Sunday, August 09, 2009
What is the greatest courtroom movie of all time? I nominate Breaker Morant, which I am watching right now for something like the 10th time in the last 27 years.
MORE: The closing argument for the defense, in which the defendants have been charged with shooting prisoners. It and much of the examination and testimony in the trial rather brilliantly capture the conundrum of counterinsurgency. During the peak of the Iraq war, when so many ignorant people were saying so much that was wrong about the nature of counterinsurgency and the law that ought to govern it, I thought more than a few times that Breaker should be required viewing for any of the instant experts on the wars in Iraq.
"Breaker Morant" - great movie. If you like Breaker Morant a very similar movie is Kubrick's "Paths of Glory" also with a great trial scene.
Other great trial scenes (are we talking about military court scenes or any? - I'll assume any):
"Inherit the Wind," great scene with Spencer Tracy's character questioning Fredric March, in thinly-veiled fictional portrayals of Clarence Darrow and William Jennings Bryan.
"Caine Mutiny" of course
"A Few Good Men" - "you can't handle the truth!"
My favorite it Billy Wilder's "Witness for the Prosecution." All the performances are great, but you can't beat Charles Laughton's custy barrister.
Lots of people think "Anatomy of a Murder" is the best because it supposed to be pretty accurate.
According to American Film Institute top 10 are:
To Kill a Mockingbird (1962) (# 1),
12 Angry Men (1957) (# 2)
Kramer vs. Kramer (1979) (# 3),
The Verdict (1982) (# 4),
A Few Good Men (1992) (# 5),
Witness For the Prosecution (1957) (# 6),
Anatomy of a Murder (1959) (# 7),
In Cold Blood (1967) (# 8),
A Cry in the Dark (1988) (# 9),
Judgment at Nuremberg (1961) (# 10).
So much for the professionals.
Filmsite.org adds The Accused (1948) and Compulsion (1959), both of which I'll have to Netflix, to many of the others previously mentioned.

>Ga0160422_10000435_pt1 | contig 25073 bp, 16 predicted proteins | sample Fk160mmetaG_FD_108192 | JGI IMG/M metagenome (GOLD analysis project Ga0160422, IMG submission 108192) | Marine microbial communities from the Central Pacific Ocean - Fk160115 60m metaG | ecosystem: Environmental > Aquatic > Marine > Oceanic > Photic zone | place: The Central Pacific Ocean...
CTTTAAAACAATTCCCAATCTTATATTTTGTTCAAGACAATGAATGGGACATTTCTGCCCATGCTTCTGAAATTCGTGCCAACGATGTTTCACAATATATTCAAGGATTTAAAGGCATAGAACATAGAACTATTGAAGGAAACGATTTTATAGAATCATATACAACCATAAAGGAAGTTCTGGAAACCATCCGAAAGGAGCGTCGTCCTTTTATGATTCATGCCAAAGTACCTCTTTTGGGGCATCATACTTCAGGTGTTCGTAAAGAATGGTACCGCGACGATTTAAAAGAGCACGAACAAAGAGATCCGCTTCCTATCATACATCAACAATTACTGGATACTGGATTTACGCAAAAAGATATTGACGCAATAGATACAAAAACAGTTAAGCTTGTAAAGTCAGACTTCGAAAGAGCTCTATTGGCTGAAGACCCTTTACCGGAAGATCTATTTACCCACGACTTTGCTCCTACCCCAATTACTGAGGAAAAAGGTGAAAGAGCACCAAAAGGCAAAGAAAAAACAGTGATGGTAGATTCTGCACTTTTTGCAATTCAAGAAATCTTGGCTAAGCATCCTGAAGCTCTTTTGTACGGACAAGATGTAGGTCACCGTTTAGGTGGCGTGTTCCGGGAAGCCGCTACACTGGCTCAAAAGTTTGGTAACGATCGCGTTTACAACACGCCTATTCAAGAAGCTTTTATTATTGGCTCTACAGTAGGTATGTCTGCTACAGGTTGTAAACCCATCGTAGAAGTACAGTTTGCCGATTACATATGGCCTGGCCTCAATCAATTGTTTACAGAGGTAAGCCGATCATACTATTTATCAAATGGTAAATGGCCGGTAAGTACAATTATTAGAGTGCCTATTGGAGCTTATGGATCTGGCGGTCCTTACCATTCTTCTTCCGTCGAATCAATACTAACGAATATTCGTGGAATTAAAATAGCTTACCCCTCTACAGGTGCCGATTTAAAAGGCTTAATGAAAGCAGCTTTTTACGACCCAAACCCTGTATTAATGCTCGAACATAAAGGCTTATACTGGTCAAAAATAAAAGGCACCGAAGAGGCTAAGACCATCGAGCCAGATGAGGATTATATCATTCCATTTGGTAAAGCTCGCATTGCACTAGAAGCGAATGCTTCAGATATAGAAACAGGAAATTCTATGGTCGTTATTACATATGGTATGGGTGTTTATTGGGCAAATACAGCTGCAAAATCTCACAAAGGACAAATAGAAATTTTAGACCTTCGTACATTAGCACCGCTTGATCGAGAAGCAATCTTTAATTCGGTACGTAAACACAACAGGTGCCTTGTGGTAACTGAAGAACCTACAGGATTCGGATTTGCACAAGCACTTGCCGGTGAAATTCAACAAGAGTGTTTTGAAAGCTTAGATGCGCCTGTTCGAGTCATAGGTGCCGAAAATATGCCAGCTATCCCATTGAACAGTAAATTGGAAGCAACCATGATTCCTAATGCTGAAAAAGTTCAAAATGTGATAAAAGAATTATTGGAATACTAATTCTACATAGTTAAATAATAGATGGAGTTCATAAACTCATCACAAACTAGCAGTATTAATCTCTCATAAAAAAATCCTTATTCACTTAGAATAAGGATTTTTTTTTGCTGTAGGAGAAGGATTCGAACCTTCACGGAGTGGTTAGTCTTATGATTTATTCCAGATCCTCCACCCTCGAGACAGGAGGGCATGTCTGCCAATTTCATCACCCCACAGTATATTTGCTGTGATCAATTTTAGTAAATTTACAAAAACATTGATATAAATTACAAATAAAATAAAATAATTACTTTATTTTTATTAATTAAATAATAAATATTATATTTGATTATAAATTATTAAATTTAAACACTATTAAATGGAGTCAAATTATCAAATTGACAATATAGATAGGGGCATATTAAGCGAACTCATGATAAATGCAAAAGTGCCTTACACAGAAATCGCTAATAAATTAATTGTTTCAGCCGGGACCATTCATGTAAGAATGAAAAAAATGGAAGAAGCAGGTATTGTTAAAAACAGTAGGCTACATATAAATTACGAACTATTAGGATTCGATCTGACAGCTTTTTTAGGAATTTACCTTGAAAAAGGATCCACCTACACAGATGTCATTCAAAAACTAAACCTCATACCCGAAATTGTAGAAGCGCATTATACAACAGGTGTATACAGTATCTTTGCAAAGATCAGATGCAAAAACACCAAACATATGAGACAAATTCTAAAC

I'd add the made-for-TV QB VII.
Great movie from a well-written script populated with even better acting.
One line that stuck in my mind during the silly season of second guessing our soldiers in combat over the last several years was that of Col. Hunt to Lord Kitchner discussing the trial of the 3 carbineers.
"I did mention at one time, sir, the complexities of charging soldiers with murder while they're actually in the field"
Heh, what understatement and delivered with exceedingly British tone and mannerisms. You can see it at 50 seconds into this clip: http://www.youtube.com/watch?v=hoizA-kkZ3k
I, too, love the film Breaker Morant. I was first introduced to it in a Twentieth century history class my junior year in High School, along with Gallipoli.
Although not yet a movie, Morant has a counterpart in An Operational Necessity (1967) by Gwyn Griffin, in which a fictional U-Boat fires on floating wreckage and survivors to prevent detection by the allies, and which results in a war crimes trial at which the Germans claim it was an operational necessity.
The story is based on the actual U-582, which did indeed fire on wreckage and survivors and whose officers were tried and convicted of war crimes at Nuremberg (the only U-boat personnel so charged and convicted). It may be worth noting that the commander of the British submarine Torbay did something quite similar and received nothing worse than a strongly worded reprimand. He later went on to win a Victoria Cross.
This has nothing to do with movies. A cousin, who happens to have flown for Air America long, long, ago in a galaxy far, far, away sees a parallel between Breaker Morant and what the Obama DOJ keeps hinting it will do to CIA operatives in the Middle East. He does have a point.
Great, great movie. And the last new release where I actually went to the theatre with my parents. So long ago. While the trial scenes were fabulous, it is Bryan Brown's recitation of his poem / limerick has stuck in my mind for all these 39 years:
There once was a man from Australia
Who painted his ass as a dahlia
The color was fine,
Likewise the design
But the aroma, ugh, what a failure
Breaker Morant is indeed an awesome film.
I'd also recommend The Trial of Billy Mitchell, although the subject matter doesn't relate to the conduct of soldiers in the field.
I'm quite struck that a nearly 30-year-old portrayal of soldiers in a war fought more than a century ago reveals familiar archetypes - well-intentioned young soldiers, veterans wise to both the enemy and their unreliable superiors, REMFs, good and bad field officers, and unsympathetic, uncomprehending lawyers.
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